Question about RSI trading


Bottom line up front: Why don’t people trade solely based on RSI on popular tickers? The data I ran shows that over the medium term (not year to year trading but not day trading), these have something like 95% success rate if you’re patient and buy/sell using RSI 30/70% indicators. (I chose not to post this in DD because I didn’t think it really met the muster, and I’m not suggesting a trade on any of these tickers right now.)

I’ve done some preliminary research on technical analysis, and the indicator that caught my eye is RSI. I’m specifically interested in trading shares, not options as I can’t even trade them on the platform I use (Fidelity - I got approved for Level 1 only), and I’m too risk adverse right now to do options.

So I did a basic review of RSI in thinkorswim on these tickers:


What I found is that if you look at the 1Y:1D or 180D:4H candles (1Y:1D seems more reliable) for these tickers and you bought them at <30 RSI and sold at >70 RSI, you would make money in all cases (except BMBL, but even here it was only in a couple instances). These break down when you look at shorter duration candles, which makes me think these wouldn’t be day-trade types of trades, but rather buy and hold for maybe a couple months in some cases or days/weeks in others.

To vet this out, I played out 1 trade on each ticker over this time period and put $1000 into the stock at <30 RSI, then sold that stock at > 70 RSI. What I found was that just doing one trade in each of these would have netted you 18% return (vs. ~15% in the S&P since about February when most of these trades took place after). So that’s not super impressive, but keep in mind for most of these stocks there were multiple opportunities over the last year to do this. Meaning you can double your return by doing this twice a year per stock. Further, this seems pretty low risk at least for the stocks I reviewed.

So my question is, why don’t people just buy based on RSI? From the brief research I did, RSI is a reliable indicator, but obviously things like volume, sentiment, earnings releases, etc. play a factor as well. But from what I found, even if you held it through high RSI, it often went even higher later and rarely did it ever end up being a loss when you bought at the 30 RSI level. Am I missing something? Does this only work because the bull market has been raging?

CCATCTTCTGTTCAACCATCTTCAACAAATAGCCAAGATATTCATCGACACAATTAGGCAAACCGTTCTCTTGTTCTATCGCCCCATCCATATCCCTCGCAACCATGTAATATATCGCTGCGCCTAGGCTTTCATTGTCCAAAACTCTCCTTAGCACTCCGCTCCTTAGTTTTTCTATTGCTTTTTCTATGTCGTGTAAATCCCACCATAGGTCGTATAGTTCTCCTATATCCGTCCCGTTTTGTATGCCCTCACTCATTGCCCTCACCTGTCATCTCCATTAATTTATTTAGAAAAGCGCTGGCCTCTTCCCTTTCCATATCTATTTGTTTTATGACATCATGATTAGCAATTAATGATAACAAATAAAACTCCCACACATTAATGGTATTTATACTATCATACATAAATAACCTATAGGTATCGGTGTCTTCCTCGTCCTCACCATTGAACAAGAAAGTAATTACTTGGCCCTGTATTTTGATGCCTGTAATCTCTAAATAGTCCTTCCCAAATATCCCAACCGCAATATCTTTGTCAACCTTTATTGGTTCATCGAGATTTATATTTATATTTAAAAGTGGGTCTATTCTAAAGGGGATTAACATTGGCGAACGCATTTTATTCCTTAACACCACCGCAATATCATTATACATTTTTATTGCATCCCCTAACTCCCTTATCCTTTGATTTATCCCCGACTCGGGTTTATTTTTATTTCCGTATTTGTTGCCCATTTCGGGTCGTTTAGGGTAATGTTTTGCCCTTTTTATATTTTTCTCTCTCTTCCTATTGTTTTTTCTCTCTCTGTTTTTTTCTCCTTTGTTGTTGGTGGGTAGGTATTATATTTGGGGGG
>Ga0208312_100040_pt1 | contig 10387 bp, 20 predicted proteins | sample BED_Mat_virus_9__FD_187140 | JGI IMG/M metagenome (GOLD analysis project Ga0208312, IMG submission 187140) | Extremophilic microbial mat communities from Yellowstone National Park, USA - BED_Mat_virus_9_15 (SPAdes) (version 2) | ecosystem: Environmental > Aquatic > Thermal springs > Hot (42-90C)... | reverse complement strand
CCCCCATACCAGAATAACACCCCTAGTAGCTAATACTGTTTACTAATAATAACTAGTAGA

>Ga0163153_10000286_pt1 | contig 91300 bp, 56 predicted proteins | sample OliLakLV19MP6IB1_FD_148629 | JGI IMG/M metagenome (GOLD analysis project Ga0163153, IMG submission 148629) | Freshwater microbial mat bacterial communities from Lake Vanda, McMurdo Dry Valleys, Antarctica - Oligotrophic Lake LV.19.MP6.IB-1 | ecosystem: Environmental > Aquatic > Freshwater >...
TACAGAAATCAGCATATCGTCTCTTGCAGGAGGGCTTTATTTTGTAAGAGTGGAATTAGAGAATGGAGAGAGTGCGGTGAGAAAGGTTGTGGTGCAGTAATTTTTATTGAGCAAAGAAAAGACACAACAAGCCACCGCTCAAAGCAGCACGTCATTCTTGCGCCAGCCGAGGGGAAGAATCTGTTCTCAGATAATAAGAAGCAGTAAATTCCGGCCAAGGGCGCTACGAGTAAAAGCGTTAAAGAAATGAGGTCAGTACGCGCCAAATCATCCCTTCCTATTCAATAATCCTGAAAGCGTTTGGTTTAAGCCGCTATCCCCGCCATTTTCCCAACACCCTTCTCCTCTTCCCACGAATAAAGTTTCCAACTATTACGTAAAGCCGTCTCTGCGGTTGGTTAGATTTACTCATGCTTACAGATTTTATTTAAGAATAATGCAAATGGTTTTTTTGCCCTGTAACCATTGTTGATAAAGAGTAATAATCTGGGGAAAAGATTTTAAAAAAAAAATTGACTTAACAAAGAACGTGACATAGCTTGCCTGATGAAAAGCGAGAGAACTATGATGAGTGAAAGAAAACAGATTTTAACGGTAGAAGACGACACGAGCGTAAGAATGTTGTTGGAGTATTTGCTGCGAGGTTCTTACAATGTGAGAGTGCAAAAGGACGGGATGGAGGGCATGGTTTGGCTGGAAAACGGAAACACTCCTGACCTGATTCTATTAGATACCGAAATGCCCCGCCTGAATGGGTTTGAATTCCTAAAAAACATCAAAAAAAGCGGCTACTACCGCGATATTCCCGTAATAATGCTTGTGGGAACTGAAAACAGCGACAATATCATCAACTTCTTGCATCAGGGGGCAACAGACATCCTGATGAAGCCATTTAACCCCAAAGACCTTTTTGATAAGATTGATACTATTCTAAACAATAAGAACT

How do you know people aren’t just buying based on RSI?


I kind of assume that’s exactly what’s happening. This 30/70 is the baseline oversold/overbought indicators and there could be some bot trading or something that happens at these points.

In these examples, there’s about a 90 day average hold time, so it’s not like it’s pinging 30 RSI then blasts off right after. So you actually do have time to react to these indicators, which is nice. This method does severely limit your upside potential in some cases (at the cost of reducing your risk), such as ANY or TSLA or CEI. If you had some fundamental reason to hold these, it might make sense to continue buying at 30 RSI then holding even through 70, since they can continue to run at high RSI (look at TSLA right now).

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A substantial amount of trading is done on RSI on the larger timeframes. It’s a good indicator in the grand scheme but essentially worthless for day trading.

The problem is the gains are slower because it takes longer to come to fruition and most retail traders aren’t extremely interested in that pace.